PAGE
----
Your essay is a fairly reasonable answer to the question, What are the assumptions underlying the Board's recommendation? Unfortunately, that is not the prompt you are required to respond to. You need to identify specific questions that would need to be answered in order to decide whether the recommendation is likely to have the predicted result. While your essay correctly identifies a number of assumptions underlying the recommendation, and while your identification of those assumptions could easily be rearticulated in the form of questions that need to be answered, you don't explicitly identify such questions. For essays such as this, it is very important to do what you are prompted to do. Prompts like these are specifically designed to leave open the possibility that in the imagined scenario the recommendation would indeed have the predicted result. So what else would you need to know if you wanted to assess the likelihood of that result? That's basically what you've got to write about. Neither of the first two paragraphs do this, nor does the last, so they may as well all be deleted.
The third paragraphs considers the possibility that there might be a relatively small decline in the percentage of the local population under age ten. That's a reasonable consideration. So what you need to do is turn it into a question that would need answering, like this: "One question that would need answering is whether the percentage of the local population (the store's customer base) under age ten has declined to the same significant degree as the national population." Once you've done that, you then need to explain how the possible answers to that question would help to evaluate the recommendation, like this: "If the answer to that question is 'yes', then the board is more likely to be right in predicting a decline in the popularity of the children's books section than it would be if the answer were 'no.'" If you don't think that's a very satisfying response, then you could improve it with a "because clause," like this: "because it seems reasonable to assume that there is a strong correlation between the number of children's books sold and the number of children in the local population." (You might still be dissatisfied, for any number of reasons, but we can only cover so much, which is why we avoid making absolute claims, and include phrases that allow a little wiggle room: "it seems reasonable to assume." If it were me, however, I would just ask if there has been any decline in the number of children's books sold. (Why use population as a proxy for the population of the children's section, when you have a direct measure of its popularity?)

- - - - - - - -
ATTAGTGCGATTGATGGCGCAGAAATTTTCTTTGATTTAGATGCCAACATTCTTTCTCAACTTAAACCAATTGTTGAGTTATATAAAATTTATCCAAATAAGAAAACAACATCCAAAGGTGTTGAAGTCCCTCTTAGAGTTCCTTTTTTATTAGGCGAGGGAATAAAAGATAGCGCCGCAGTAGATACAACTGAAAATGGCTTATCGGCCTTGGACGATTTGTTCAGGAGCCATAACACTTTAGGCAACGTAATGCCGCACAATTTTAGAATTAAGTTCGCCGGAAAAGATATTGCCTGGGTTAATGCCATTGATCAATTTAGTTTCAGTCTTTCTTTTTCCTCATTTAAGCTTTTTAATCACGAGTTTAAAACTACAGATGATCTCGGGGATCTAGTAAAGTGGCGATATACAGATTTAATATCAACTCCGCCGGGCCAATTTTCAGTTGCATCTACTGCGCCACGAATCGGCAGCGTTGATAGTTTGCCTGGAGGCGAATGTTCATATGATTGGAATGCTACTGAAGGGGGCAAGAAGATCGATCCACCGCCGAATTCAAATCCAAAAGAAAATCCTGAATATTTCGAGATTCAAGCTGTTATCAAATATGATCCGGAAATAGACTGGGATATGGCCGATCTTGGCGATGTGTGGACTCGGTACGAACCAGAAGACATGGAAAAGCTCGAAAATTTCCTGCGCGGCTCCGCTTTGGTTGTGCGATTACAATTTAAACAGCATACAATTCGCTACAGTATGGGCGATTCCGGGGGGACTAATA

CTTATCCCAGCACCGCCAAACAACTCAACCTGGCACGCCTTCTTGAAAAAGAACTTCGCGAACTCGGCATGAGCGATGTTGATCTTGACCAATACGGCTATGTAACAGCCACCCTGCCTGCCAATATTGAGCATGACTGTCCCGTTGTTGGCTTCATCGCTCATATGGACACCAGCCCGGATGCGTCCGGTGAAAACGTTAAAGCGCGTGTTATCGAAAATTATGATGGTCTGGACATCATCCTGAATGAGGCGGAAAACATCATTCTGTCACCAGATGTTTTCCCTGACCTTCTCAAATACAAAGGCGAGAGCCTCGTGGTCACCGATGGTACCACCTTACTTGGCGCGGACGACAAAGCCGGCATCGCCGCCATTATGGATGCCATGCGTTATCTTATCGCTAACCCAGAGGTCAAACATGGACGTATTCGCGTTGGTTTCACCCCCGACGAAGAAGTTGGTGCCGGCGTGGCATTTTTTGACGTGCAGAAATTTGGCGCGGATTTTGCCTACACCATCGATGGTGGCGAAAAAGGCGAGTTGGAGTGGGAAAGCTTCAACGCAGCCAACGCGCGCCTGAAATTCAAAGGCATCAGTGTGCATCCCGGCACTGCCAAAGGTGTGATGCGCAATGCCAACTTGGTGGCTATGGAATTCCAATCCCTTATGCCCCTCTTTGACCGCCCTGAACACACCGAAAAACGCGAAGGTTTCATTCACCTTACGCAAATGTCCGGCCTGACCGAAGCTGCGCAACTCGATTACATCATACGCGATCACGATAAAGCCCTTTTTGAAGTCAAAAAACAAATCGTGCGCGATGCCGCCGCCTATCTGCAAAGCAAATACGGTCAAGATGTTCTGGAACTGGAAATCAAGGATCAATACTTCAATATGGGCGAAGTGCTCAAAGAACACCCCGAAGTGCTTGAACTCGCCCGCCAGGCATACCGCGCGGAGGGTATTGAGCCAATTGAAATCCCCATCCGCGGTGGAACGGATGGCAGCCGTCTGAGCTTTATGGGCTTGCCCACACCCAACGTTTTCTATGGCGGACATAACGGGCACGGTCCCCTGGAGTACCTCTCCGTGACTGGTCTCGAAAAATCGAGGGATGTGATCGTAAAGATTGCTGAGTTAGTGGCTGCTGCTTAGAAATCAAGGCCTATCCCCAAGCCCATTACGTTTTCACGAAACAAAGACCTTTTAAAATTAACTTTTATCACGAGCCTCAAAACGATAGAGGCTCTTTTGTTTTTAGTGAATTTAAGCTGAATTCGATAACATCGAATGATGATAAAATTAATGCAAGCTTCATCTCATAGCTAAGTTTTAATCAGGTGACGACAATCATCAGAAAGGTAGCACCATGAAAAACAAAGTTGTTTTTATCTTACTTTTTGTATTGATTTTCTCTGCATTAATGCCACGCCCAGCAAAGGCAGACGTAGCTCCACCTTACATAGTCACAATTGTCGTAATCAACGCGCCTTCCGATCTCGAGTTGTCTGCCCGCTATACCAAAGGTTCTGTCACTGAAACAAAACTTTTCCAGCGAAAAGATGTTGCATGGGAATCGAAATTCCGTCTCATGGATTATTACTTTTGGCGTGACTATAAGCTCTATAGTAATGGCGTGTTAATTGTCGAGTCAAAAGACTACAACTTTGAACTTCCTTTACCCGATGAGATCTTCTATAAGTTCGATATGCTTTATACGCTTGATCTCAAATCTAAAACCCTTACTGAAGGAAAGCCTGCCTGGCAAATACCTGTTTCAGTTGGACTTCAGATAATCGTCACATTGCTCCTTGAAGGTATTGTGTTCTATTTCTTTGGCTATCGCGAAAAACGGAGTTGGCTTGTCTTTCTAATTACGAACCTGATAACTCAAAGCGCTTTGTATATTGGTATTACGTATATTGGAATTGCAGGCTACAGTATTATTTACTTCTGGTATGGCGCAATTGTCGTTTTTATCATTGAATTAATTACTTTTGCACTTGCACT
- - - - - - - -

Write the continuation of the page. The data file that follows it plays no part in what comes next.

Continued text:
In your penultimate paragraph you note that the recommendation says nothing about the impact of Regal's new cafe on that bookstore’s popularity. That's a good point, and while you don't put it precisely in the form of a question, the question that needs to be answered is in this case so obvious that it might not be necessary (but I would recommend erring on the side of caution, and writing the question as a question). Still, you certainly must clarify how the possible answers to the implied question would help you evaluate the recommendation, even if the point you want to make seems obvious: "If there was an increase in the number of customers in Regal after opening a cafe, then ..."
Upshot: Read the prompt. Answer the prompt.